The equipment that’s powering America’s wind energy boom is increasingly being made right at home.
In 2007, just 25 percent of turbine components used in new wind farms in the U.S. were produced domestically. By last year, that figure had risen to 72 percent, according to a new report from the U.S. Department of Energy. And exports of such equipment rose to $388 million last year, up from $16 million in 2007.
This happened even as the U.S. was installing a whole lot of turbines. More than 13.1 gigawatts of new wind power capacity was added to the U.S. grid in 2012, representing $25 billion of investment. That made wind the nation’s fastest-growing electricity source last year, faster even than natural gas–fueled power.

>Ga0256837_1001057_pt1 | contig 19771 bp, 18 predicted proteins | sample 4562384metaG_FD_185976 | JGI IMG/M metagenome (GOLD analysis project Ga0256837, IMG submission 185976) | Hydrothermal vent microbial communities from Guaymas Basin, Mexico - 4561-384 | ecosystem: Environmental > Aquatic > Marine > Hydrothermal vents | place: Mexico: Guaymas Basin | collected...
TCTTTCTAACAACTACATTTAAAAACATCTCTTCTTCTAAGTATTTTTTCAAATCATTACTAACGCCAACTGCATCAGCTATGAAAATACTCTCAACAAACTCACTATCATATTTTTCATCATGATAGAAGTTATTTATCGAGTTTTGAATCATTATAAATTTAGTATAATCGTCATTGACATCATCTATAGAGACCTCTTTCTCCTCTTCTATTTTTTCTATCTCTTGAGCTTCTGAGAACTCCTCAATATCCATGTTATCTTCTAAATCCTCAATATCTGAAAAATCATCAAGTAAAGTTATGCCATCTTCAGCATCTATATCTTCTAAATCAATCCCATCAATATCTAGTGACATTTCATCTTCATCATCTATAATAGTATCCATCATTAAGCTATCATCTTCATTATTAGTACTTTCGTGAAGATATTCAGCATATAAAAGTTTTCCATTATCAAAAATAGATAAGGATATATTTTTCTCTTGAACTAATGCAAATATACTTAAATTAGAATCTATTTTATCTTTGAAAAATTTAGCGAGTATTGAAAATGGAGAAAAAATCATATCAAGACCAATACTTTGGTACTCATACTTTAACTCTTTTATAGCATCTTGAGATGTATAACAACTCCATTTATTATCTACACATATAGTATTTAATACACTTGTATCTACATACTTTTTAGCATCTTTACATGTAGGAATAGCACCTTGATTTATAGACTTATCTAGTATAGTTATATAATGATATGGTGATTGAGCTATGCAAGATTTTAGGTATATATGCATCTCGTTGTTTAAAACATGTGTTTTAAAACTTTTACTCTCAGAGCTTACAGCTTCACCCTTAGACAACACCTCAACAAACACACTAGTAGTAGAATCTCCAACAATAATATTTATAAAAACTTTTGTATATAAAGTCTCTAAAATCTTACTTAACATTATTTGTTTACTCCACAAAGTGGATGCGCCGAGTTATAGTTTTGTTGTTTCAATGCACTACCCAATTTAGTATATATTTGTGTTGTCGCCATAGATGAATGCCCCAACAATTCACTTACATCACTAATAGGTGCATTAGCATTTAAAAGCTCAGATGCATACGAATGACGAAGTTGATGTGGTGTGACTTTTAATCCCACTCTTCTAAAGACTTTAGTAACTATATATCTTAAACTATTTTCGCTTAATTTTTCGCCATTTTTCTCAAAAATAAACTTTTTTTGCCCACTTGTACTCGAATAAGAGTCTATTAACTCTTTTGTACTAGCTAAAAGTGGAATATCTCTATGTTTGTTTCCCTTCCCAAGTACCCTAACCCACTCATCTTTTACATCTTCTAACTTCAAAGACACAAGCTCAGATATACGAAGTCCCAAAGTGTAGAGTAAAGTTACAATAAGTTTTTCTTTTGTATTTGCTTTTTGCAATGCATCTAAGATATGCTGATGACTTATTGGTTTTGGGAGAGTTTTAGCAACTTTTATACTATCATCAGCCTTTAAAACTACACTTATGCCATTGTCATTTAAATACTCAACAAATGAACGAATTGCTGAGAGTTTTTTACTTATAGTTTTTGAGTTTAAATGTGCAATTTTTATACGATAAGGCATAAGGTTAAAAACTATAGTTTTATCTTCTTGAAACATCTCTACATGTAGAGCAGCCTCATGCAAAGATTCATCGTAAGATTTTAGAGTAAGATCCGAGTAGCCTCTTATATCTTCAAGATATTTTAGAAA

Unfortunately, there were job losses in the sector last year, with the number of wind industry manufacturing jobs falling to 25,500 from 30,000 the year before. That’s because there was a lull and some factory closures after a mad scramble to fulfill orders placed before a federal tax credit expired. (It was renewed for this year, but its future is still up in the air.)
The better news is that the number of workers both indirectly and directly employed by the sector grew to 80,700 in 2012, up from 75,000 the year before.
And as the wind energy sector has grown, so too has the diversity of companies that comprise it, as shown in this chart from the DOE report:
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